If you’ve been following the development of the Boeing 787, you may have heard about the electronic shades on their extra-large passenger windows.
So far, we’ve had to imagine how effective this technology would be, knowing it would be over a year before the first revenue flight of the Dreamliner.
Luckily, we managed to find the PPG Industries booth at the Paris Air Show, and scored a demonstration of this signature feature of the 787 known as Alteos Interactive Windows.
We’ve all been on airliners with plastic shades that frequently become stuck between the interior panel above the window. Sitting in that seat can be torturous on a sunny day. Not to mention the scratches they produce on the plexiglass inner pane.
Boeing and the airlines have found that these mechanical window shades represent an added maintenance cost, and for that reason, these reliable electronic shades will be a standard feature on all Boeing 787s and possibly other airliners in the future.
Passengers will be able to control the windows through five different settings, which take about a minute and a half to go from full dark to fully bright, at least on the version we saw. While this delay is a limitation of the design, the gradual transition could be a nice feature for passengers sleeping nearby.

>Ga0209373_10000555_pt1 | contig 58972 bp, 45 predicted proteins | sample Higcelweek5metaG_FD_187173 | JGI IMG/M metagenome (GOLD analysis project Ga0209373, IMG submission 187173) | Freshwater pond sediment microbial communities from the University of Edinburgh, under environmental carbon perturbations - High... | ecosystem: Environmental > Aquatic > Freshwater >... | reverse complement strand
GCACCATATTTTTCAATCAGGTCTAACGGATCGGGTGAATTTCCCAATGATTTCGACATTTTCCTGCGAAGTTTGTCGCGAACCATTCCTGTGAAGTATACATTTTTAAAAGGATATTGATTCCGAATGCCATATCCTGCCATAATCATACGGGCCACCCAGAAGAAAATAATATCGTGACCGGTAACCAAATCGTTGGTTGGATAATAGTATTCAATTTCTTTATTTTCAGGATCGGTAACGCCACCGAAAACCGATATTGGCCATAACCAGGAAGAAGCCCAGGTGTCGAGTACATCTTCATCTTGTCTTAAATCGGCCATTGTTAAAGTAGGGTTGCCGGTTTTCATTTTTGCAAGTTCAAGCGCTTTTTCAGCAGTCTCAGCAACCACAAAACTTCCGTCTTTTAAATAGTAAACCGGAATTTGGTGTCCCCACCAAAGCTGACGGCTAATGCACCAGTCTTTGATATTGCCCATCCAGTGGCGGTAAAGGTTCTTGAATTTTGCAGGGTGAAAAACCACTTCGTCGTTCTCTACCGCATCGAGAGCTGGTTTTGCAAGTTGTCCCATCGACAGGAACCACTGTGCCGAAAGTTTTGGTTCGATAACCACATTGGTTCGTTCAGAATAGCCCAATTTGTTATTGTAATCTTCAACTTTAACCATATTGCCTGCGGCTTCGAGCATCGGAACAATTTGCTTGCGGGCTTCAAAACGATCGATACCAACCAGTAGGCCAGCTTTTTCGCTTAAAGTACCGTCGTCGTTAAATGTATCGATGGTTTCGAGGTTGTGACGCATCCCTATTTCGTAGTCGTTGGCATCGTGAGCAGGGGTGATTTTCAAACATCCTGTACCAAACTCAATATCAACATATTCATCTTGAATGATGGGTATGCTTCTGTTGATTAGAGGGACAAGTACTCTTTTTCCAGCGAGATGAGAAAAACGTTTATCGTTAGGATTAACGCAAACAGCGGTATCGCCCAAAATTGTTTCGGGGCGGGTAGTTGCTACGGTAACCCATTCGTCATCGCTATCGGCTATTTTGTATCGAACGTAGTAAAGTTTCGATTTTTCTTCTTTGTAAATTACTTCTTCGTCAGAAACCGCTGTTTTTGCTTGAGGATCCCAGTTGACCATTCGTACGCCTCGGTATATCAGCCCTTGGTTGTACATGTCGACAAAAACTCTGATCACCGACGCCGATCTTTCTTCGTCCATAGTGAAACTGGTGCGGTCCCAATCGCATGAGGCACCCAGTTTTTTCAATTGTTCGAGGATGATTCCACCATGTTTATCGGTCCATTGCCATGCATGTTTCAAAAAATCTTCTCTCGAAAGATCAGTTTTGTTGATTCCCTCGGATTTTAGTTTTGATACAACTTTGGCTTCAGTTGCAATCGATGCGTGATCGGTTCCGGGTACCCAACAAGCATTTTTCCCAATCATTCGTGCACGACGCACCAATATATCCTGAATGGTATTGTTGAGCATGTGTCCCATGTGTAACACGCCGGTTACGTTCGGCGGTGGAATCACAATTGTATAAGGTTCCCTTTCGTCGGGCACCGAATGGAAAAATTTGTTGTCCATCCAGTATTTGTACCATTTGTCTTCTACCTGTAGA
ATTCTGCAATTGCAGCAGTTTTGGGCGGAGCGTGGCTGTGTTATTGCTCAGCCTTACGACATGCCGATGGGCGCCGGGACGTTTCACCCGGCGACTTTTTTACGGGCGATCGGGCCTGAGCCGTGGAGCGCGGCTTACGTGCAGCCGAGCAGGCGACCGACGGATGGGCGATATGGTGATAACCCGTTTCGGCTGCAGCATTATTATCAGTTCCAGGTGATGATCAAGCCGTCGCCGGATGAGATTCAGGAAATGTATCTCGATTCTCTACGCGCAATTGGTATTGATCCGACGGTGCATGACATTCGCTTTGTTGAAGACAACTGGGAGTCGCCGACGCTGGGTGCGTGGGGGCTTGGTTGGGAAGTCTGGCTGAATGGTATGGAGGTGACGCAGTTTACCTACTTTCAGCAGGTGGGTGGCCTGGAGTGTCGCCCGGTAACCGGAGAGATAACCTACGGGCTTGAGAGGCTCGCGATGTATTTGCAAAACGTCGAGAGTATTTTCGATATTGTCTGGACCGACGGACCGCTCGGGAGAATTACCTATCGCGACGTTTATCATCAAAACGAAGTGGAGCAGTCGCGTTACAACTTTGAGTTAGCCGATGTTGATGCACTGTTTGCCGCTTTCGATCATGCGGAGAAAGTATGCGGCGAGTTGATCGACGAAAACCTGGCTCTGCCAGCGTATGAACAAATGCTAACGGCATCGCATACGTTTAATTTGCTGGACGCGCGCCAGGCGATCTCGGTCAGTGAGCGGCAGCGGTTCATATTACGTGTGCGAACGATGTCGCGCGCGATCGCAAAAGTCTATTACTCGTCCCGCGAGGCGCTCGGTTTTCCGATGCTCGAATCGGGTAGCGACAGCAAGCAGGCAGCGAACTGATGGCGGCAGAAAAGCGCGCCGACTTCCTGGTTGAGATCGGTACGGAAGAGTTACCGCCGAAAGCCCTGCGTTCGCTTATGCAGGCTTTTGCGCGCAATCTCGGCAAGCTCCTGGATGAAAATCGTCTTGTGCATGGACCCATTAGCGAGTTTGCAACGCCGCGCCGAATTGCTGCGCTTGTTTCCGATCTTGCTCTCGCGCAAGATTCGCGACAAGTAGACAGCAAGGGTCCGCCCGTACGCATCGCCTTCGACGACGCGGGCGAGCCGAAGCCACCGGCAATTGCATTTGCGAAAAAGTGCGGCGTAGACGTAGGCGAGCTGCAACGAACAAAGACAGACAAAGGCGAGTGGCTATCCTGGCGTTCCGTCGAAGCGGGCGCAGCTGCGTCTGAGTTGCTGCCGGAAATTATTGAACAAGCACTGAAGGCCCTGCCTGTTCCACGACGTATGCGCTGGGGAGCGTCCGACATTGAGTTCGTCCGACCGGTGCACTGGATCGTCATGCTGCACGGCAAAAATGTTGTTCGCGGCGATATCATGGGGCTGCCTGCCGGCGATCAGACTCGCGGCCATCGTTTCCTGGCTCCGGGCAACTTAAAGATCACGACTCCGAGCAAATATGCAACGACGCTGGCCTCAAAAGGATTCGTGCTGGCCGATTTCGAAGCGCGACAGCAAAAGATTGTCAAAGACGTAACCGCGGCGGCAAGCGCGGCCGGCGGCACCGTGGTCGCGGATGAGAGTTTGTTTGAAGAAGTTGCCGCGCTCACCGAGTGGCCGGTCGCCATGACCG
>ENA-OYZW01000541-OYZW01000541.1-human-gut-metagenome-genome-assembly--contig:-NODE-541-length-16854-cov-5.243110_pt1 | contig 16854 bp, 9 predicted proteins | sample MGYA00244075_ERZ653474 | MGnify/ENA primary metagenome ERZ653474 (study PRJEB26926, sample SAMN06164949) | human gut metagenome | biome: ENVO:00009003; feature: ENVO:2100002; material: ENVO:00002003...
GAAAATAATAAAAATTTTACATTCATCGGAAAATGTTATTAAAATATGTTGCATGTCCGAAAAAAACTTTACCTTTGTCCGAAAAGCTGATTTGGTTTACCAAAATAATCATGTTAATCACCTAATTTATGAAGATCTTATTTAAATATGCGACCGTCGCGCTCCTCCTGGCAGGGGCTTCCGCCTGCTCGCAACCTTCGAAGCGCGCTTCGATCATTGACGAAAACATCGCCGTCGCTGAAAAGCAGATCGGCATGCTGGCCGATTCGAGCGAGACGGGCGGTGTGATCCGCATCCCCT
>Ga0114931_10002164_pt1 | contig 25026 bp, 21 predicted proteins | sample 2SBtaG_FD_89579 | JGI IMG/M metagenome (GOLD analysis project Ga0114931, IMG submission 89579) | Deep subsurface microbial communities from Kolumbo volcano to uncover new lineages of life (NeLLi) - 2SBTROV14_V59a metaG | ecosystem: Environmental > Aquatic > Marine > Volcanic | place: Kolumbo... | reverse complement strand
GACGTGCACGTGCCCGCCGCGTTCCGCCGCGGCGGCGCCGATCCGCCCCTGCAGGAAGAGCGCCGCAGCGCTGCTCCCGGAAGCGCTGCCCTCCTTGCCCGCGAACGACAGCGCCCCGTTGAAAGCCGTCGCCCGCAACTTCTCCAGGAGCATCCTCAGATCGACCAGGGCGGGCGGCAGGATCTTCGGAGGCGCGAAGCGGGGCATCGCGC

Mark A. Cancilla, Director of Commercial Transparencies at PPG gave us a demonstration:
Flight attendants will have some control over the cabin as well. During a movie or as the sun begins to rise after a transatlantic flight, they’ll be able to lower the brightest setting without eliminating the view for someone who would rather look outside. And catching one of those sunrises can be more entertaining than an old sitcom episode you’ve seen three times that month anyway.
For some reason, I had imagined the darkest setting wouldn’t be dark enough, but I was thrilled to discover that PPG had designed a system that would allow as little as just .1% of the light to come through. Boeing has chosen a range of 70% transparency down to .1% for the Dreamliner over the five available steps.
The technology for these windows originally came from the automotive industry. In fact, you may have it in your car. The auto-dimming rear view mirror found in newer cars is the same technology behind these shades.
But will this technology make it into the pointy-end of the airplane or will pilots continue to resort to newspapers and safety briefing cards to shade themselves from the sun? We learned a bit about the 787’s cockpit windows and the new technology they’ll be using as well.
Check out the rest of Gadling’s Paris Air Show coverage.